The Seven Valleys teaches that the way to attain the Presence of God is to hearken to the message of the Manifestation of God for today. An ordinary or even an extraordinary human being cannot expect to become a Christ. No man can by taking thought add an inch to his physical height nor can a thistle bear figs. No one can claim to be identical with the Essence of God because no one possesses infinite power, knowledge, ands goodness. But every man, no matter how lowly his origin, can aquire the attributes of God through submission to the divine laws and reflection on the Word of God as revealed by the High Prophets. The individual who arrives at the objective of the mystic quest, the Presence of God, is he who has recognised the Manifestation of God for his day and who by following His instruction has clothed himself with those heavenly qualities that enable him to draw near the Beloved. Such a person will never proclaim himself to be God-like but his actions will speak for him. One recalls the story of the Persian who took his son to a lovely garden where many people had gathered to pray. After an hour of chanting prayers, the boy looked around and observed that may of the worshippers were lost not in prayer but in slumber. He turned to his father and asked, “Are we not better than those who are sleeping instead of praying?” The father simply replied, “You might have been better had you not asked this question.”

In the Valley of Unity, the verses from Rúmí about Khiḍr refer to the story in the Qur’án (Sura 18:71) about the Divine Messenger whom Moses accompanied in pursuit of guidance. They embarked in a ship which the Messenger proceeded to wreck. This action astonished Moses. “What!” said Moses, “hast Thou staved it in so that Thou mayest drown its crew?” Later, the Messenger explained that the vessel “belonged to poor men who toiled the sea, and I was minded to damage it, for in their rear was a king who seized every ship by force.” The incident has a twofold meaning. The first is that the creature should not weigh in his defective scales the actions of his Creator; the second, that a heaven-sent calamity may be providential and merciful.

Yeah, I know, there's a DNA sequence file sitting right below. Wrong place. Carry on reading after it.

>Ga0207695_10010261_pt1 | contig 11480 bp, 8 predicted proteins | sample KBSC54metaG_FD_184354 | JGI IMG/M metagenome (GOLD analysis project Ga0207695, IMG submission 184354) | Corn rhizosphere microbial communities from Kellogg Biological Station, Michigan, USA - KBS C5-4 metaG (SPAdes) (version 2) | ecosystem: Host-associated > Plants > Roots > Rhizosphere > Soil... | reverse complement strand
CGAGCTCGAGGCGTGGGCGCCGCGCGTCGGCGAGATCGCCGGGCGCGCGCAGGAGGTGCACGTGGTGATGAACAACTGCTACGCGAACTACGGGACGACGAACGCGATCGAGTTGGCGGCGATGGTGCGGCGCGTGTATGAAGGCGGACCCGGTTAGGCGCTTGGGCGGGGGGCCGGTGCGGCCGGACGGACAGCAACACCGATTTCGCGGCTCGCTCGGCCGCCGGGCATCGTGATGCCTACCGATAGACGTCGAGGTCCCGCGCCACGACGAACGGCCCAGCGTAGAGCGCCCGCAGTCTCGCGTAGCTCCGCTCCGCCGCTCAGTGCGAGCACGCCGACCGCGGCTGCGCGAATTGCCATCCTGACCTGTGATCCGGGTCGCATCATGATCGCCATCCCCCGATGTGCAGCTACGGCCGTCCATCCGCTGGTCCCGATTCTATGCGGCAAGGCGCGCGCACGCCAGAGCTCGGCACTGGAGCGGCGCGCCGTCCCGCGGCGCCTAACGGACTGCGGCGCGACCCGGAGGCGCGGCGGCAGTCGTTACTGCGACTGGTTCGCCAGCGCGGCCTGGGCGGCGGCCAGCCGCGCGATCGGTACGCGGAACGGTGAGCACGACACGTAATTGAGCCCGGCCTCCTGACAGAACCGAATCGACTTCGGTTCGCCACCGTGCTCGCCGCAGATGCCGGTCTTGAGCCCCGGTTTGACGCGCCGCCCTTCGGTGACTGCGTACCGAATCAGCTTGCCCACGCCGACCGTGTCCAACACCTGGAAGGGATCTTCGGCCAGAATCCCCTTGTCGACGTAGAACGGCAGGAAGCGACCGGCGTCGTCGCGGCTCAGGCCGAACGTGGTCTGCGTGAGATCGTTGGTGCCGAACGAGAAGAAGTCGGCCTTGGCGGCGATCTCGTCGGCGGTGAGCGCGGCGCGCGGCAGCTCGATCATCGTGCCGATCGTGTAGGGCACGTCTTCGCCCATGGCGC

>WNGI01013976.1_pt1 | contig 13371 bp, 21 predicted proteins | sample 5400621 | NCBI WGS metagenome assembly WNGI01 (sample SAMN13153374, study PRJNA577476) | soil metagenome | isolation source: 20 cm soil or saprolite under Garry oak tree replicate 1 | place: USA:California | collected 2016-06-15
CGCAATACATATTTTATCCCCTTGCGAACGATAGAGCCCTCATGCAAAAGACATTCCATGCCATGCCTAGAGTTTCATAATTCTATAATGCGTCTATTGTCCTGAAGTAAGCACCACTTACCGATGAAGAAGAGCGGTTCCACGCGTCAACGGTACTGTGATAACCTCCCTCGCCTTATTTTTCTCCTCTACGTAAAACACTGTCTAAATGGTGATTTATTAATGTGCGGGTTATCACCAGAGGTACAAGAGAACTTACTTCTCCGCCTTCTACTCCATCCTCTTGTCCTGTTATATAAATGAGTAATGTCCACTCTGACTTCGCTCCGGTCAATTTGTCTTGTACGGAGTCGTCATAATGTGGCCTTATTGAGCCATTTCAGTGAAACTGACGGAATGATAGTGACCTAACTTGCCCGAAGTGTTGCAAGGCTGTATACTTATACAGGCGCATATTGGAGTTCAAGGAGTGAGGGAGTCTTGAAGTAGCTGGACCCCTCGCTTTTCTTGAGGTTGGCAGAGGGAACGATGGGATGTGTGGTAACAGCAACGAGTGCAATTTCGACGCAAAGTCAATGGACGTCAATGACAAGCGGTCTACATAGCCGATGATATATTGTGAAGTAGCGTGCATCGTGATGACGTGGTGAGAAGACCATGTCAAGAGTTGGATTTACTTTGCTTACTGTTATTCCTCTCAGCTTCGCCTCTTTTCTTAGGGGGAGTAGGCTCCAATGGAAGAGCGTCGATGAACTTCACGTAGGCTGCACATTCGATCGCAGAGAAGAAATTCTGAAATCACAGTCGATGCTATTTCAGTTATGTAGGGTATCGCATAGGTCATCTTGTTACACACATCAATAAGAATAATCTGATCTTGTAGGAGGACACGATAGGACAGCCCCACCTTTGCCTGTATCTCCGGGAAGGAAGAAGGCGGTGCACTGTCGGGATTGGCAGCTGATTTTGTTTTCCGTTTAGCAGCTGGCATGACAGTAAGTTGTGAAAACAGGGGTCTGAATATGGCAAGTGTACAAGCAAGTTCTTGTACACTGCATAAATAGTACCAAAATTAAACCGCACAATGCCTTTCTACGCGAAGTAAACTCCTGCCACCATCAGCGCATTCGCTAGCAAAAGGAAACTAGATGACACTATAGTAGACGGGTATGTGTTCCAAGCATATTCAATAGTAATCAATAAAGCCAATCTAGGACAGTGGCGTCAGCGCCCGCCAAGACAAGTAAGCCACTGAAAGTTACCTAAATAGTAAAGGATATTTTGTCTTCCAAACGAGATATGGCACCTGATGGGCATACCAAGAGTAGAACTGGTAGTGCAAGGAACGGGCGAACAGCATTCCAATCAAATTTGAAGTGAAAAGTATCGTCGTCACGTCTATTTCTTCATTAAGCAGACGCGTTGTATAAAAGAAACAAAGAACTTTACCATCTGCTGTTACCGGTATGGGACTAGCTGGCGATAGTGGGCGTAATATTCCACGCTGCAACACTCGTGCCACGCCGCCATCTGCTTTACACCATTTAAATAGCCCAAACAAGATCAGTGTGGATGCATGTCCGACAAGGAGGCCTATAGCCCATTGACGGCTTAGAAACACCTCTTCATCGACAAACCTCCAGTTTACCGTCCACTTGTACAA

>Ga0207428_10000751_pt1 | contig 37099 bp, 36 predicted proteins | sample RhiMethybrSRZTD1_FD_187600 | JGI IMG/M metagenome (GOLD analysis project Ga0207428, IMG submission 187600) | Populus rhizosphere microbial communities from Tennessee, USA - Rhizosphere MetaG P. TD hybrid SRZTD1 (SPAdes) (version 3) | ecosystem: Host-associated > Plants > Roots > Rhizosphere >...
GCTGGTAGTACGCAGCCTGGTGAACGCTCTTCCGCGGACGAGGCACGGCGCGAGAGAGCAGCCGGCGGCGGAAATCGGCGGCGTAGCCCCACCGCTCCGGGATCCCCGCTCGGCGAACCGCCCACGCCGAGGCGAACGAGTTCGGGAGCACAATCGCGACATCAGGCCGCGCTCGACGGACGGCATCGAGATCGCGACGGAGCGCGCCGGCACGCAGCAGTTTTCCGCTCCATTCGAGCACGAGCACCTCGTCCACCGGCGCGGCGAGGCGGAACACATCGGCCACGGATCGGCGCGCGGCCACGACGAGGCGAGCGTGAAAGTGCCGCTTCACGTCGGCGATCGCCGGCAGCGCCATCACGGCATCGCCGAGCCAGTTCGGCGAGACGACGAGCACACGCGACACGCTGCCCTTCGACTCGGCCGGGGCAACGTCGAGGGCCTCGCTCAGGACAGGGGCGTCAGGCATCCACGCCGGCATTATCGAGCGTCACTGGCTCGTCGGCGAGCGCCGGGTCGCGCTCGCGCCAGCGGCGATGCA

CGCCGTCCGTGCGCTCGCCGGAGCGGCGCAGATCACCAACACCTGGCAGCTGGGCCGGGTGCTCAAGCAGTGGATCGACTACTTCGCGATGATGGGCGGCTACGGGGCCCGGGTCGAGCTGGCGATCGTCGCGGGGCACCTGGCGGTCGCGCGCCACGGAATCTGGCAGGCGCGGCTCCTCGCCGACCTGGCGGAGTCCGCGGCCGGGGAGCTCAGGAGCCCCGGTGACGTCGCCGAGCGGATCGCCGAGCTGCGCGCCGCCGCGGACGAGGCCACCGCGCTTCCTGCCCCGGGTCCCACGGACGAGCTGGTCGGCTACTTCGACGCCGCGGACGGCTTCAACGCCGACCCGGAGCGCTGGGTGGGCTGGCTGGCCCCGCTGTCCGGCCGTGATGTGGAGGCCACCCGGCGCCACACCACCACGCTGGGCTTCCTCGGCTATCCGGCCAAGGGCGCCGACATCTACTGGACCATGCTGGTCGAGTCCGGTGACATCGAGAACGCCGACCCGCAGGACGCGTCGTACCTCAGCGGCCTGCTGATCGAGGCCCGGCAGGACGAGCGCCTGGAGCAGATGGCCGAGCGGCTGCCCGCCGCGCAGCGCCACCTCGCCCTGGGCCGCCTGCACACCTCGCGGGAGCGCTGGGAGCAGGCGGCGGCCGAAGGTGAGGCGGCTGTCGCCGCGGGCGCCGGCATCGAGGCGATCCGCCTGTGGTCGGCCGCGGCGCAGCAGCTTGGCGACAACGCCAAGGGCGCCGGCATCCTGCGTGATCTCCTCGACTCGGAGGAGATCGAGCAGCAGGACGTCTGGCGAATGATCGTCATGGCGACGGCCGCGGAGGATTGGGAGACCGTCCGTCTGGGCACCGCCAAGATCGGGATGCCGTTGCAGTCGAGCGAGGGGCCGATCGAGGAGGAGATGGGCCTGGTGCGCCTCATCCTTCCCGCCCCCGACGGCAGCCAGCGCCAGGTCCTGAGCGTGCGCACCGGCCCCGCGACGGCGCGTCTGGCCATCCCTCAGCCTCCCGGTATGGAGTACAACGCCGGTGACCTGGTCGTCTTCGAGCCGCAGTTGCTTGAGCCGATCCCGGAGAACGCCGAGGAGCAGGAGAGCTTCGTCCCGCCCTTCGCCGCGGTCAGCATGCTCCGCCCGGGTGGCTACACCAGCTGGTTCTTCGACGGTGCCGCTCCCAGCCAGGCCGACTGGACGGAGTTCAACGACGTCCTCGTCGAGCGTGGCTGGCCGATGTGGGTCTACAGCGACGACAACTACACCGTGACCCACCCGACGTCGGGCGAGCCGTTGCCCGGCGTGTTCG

In the Valley of Wonderment, a line is quoted from Saná’í about the inablity of unaided reason to comprehend the Word of God. The poet asks whether a spider can snare a Pheonix. The Phoenix, a mythical bird with a life expectancy of one thousand years, has figured predominantly in the theology of many peoples. The bird, a solitary creature, was said to have a flute-like beak with a hundred holes, each opening sounding a mystic tone. As death approaches, the Pheonix prepares its funeral pyre, pours forth its tragic song, and kindles the fire with its feathers. As the embers die down to a single spark, a new Phoenix miraculously arises from the ashes. In response to an enquiry, the Guardian of the Bahá’í Faith has explained that the Phoenix “does not have any connection with the Manifestation but is used poetically to convey the thought of something that is immortal, or that rises from destruction...”

Although the content of the Seven Valleys may appear to be esoteric and somewhat removed from daily living in the real world, there is a broad general application of a practical nature. The guiding principle is that the truly God-intoxicated person will in his behaviour spontaneously demonstrate his devotion to justice, truth, integrity, mercy, and the other holy characteristics inculcated by the Manifestation of the Beloved.

Too often has society suffered from outwardly pious men, pillars of churches and ornaments of communities, who were convinced that they were “saved” and that they could with impunity disregard the basic rules of decent conduct. The “saved” ones thus introduced a double standard of morality, presuming to prescribe different rules for themselves than for the common herd. The self-righteous have been notably unresponsive to the teachings and commands of new prophets. Jesus did not try to save the “righteous,” respected Scribes and Pharisees. He conferred His blessings not on those who were convinced that salvation was theirs but upon sinners who continued to hunger and thirst after righteousness. True mysticism is not the refuge of the scroundrel, or the haven of the self-lover, or the sanctuary of the fugitive from social responsibility. Through the Seven Valleys passes the Chosen Highway that leads to knowledge of God and service to man.

The Four Valleys, an epistle written in Baghdád after the composition of the Seven Valleys, was addressed to the learned Shaykh ‘Abdu’r-Raḥmán of Karkúk, a city in ‘Iráqí Kurdistán. It sets forth four ways in which the Unseen is seen, the four stages of the human heart, and the four kinds of mystic wayfarers in the quest of the Intended One, the Beloved. The four divine states are given in this verse from the Qur’án (57:3): “He is the first and the last, the Seen and the Hidden; and He knoweth all things.”